As kids, we are asked, “What do you want to be when you grow up?” We like puppies, so we say veterinarian. We’re romanced by the white coat and stethoscope, so we say doctor. One of my nephews, shortly after the 2012 presidential election, told a relative that he’d like to be Mitt Romney when he grew up. While I disagreed with his politics, I had to admire his identification with the less successful of the candidates. Clearly, Charlie was going to be a champion of the underdog.
And this is the thing. It’s not about Mitt Romney; it’s about what he represents in the enigmatic and luminous terrain of a five-year-old mind. Just as it’s not about whether you were more into woodshop or calculus, but what you experienced in yourself within those particular classes. What part of you was realized in making that address plaque? What gift was leveraged in solving that equation? Or did you really come alive outside the classroom entirely—in the newspaper office or the art room or on the field taping ankles?
The old framing—find out what you love and figure out how to get someone to pay you to do it—is well-intentioned, but it’s ultimately unhelpful in a time when “the what” of almost everything is melting down, mixing together, and being reconstituted in new-fangled forms. Sure, there are still accountants and lawyers and teachers, but where and how these people work is changing all the time. Jobs are dying and being born constantly. According to the Bureau of Labor Statistics, people stay with an employer for an average of 4.6 years.
My own career is a case in point. I graduated from college in 2002, after the dot com bubble burst. While friends just a few years older than me had been flown to Silicon Valley on expensive recruitment trips during their first job hunts, I was glued to Idealist.com hoping there was a living, breathing person reading all the CVs I was sending out.
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In my heart of hearts, I knew I wanted to be a writer. I was too pragmatic, not to mention from a middleclass Midwestern family where no one ever claimed to be something as indulgent as “an artist,” to actually expect to make a living doing it. But I was also too enthralled with words and the power of story to let the dream die completely. So what did I do? I pursued my writing—sending pitches, working on my own stuff whenever I got the chance—while also doing administrative work. All the while, I networked like my life depended on it—asking my heroes out to lunch, seeking out ambitious peers who weren’t afraid to share contacts and tips, doing creative projects with awesome friends.
And you know what? Fifteen years later, I surprise even myself by actually making a living doing what I love. Sometimes that comes in the straightforward form of writing books or my column. Sometimes it comes in forms that I never could have imagined in 2002. I am a researcher and strategist for the TED Prize. I started a boutique speakers bureau with my partner and best friend. I co-founded a nonprofit organization trying to shift the culture of journalism to focus more on solutions. What do these seemingly disparate things have in common?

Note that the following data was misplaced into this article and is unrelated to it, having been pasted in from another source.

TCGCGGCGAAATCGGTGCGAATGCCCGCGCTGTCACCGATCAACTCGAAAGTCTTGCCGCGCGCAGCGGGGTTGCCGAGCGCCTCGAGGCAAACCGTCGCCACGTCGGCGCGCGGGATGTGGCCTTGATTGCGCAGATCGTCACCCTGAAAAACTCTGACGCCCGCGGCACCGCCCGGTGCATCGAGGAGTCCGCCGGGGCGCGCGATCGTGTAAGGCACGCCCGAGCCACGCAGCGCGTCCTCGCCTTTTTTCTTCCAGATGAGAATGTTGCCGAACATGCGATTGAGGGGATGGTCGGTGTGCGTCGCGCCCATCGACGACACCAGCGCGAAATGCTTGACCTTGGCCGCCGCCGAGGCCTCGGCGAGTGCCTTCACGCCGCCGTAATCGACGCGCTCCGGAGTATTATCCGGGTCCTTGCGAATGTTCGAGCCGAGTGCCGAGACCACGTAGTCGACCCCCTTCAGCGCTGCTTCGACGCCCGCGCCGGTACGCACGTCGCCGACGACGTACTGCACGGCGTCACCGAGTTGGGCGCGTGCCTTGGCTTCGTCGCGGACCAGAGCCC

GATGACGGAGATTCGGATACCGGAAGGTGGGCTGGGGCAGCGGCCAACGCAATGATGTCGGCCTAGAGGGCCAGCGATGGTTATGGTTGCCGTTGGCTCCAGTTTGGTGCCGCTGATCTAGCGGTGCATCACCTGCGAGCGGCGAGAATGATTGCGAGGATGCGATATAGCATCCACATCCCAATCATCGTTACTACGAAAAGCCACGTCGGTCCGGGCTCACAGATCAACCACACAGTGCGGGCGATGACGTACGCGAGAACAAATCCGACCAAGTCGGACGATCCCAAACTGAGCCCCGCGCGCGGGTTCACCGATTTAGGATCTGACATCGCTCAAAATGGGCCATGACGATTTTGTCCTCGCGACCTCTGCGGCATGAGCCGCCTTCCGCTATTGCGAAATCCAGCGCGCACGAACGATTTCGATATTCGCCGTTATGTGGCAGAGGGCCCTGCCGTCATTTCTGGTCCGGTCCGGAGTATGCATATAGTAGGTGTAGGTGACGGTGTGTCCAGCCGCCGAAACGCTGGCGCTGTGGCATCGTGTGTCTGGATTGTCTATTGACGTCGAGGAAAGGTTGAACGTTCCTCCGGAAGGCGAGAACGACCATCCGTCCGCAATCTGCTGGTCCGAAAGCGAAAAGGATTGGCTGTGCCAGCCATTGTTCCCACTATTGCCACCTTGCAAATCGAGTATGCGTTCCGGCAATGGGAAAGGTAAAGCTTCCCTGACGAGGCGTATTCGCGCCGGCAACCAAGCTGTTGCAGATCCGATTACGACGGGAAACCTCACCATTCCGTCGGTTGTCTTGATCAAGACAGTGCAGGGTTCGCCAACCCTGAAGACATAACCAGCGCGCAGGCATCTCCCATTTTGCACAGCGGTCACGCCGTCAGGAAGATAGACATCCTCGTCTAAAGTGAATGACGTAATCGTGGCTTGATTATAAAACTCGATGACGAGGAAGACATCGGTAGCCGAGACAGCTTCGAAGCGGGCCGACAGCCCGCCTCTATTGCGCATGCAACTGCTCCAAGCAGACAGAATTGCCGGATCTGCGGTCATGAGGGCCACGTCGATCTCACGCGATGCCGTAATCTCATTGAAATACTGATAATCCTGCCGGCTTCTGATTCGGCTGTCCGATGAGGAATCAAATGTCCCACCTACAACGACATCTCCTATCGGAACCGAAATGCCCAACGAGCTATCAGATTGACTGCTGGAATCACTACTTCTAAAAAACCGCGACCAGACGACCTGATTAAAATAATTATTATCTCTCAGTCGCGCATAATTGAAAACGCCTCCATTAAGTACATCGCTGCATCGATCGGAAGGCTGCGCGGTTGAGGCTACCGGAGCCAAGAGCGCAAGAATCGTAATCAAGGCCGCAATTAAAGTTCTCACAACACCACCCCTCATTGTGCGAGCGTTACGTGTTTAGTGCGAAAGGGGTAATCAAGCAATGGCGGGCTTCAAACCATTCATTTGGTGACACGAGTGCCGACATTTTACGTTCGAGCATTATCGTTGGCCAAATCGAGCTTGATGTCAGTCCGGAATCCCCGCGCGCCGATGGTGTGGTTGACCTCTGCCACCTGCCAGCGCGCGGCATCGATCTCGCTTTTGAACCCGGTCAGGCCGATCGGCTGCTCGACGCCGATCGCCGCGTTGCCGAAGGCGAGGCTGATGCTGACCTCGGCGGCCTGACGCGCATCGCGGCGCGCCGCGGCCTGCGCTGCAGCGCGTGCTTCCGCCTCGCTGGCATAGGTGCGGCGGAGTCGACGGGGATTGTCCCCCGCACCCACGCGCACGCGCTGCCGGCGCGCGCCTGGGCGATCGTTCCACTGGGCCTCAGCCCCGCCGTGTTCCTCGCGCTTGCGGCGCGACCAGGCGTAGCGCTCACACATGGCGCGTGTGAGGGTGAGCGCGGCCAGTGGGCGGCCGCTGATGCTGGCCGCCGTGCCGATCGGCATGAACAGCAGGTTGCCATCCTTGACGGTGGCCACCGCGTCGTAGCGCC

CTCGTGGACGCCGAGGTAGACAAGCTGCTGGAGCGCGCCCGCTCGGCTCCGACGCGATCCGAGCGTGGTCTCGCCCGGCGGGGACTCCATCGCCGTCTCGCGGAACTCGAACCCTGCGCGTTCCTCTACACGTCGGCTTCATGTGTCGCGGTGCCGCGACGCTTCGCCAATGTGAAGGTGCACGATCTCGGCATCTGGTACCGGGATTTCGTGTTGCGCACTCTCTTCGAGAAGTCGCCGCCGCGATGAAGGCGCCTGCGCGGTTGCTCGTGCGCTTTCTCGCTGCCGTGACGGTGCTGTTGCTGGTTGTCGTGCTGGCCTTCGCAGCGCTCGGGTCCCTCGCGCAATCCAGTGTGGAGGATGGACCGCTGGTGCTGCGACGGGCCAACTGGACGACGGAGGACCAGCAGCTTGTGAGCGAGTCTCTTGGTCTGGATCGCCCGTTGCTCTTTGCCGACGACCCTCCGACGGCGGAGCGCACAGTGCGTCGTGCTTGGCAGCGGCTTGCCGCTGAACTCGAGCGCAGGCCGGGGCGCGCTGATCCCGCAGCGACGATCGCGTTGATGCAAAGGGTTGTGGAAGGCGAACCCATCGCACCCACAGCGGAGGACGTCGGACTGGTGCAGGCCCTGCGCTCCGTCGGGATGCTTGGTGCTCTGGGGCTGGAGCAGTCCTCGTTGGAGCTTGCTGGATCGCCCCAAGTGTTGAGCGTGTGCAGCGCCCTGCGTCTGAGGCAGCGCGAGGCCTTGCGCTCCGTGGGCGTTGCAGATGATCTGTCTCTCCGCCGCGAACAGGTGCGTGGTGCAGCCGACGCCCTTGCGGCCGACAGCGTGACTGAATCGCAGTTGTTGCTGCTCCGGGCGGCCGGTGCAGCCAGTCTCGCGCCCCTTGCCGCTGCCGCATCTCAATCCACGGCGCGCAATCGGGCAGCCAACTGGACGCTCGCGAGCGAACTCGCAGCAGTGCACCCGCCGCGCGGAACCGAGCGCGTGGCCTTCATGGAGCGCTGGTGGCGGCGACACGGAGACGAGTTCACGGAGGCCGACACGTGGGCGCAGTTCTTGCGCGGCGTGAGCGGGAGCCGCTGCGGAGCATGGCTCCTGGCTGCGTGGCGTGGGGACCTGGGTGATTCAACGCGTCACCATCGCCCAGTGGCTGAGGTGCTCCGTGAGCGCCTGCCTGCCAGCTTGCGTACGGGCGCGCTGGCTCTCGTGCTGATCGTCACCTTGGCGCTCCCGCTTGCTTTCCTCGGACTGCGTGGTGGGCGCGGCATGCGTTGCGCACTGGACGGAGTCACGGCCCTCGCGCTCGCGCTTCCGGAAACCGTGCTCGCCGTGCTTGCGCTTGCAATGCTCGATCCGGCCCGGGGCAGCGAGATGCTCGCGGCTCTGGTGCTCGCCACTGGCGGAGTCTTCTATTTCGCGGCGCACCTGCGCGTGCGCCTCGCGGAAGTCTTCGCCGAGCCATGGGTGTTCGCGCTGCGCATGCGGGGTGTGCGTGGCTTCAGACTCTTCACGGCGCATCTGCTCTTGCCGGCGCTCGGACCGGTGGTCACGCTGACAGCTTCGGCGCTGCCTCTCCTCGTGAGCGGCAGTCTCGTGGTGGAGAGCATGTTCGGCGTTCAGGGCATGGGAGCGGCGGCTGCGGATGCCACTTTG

Not a college major. Or a job title. Or even a field, per se. They are just all very me. My sensibility at work. My gifts leveraged. My favorite communities engaged. And, lo and behold, my bills paid.
So if you can’t count on one job or one field, what can you count on?
Your own curiosity, both about what you’re gifted at and what you’re interested in. You’re much safer cultivating a healthy sense of detachment to the details of where and what you work on, and instead, pursuing skills that excite you and learning things that interest you. When you get intimately familiar with how you see, solve, organize, empower, communicate, build, tear down, evaluate and create, you know how to be effective no matter what setting you might find yourself in.
Read more: Why ‘Find Your Passion’ Is Bad Advice
It would be way simpler to respond to some pithy questions that pop up on a screen and let the computer calculate the answer on what the hell you’re supposed to do with your life. But there is no computer with that kind of intelligence. It lives inside you. It lights up when you’re in that moment of feeling maximally and joyfully used in the world.
As one of my favorite authors and mentors, Parker Palmer, has written: “Discovering vocation does not mean scrambling toward some prize just beyond my reach but accepting the treasure of true self I already posses.”
So instead of asking little kids, or even yourself, “What do you want to be when you grow up?” try asking this instead: “How do you want to be when you grow up?”
The answer could just lead to your dream jobs.
Courtney E. Martin is the author of The New Better Off: Reinventing the American Dream, out of Seal Press this month. You can learn more about her work at www.courtneyemartin.com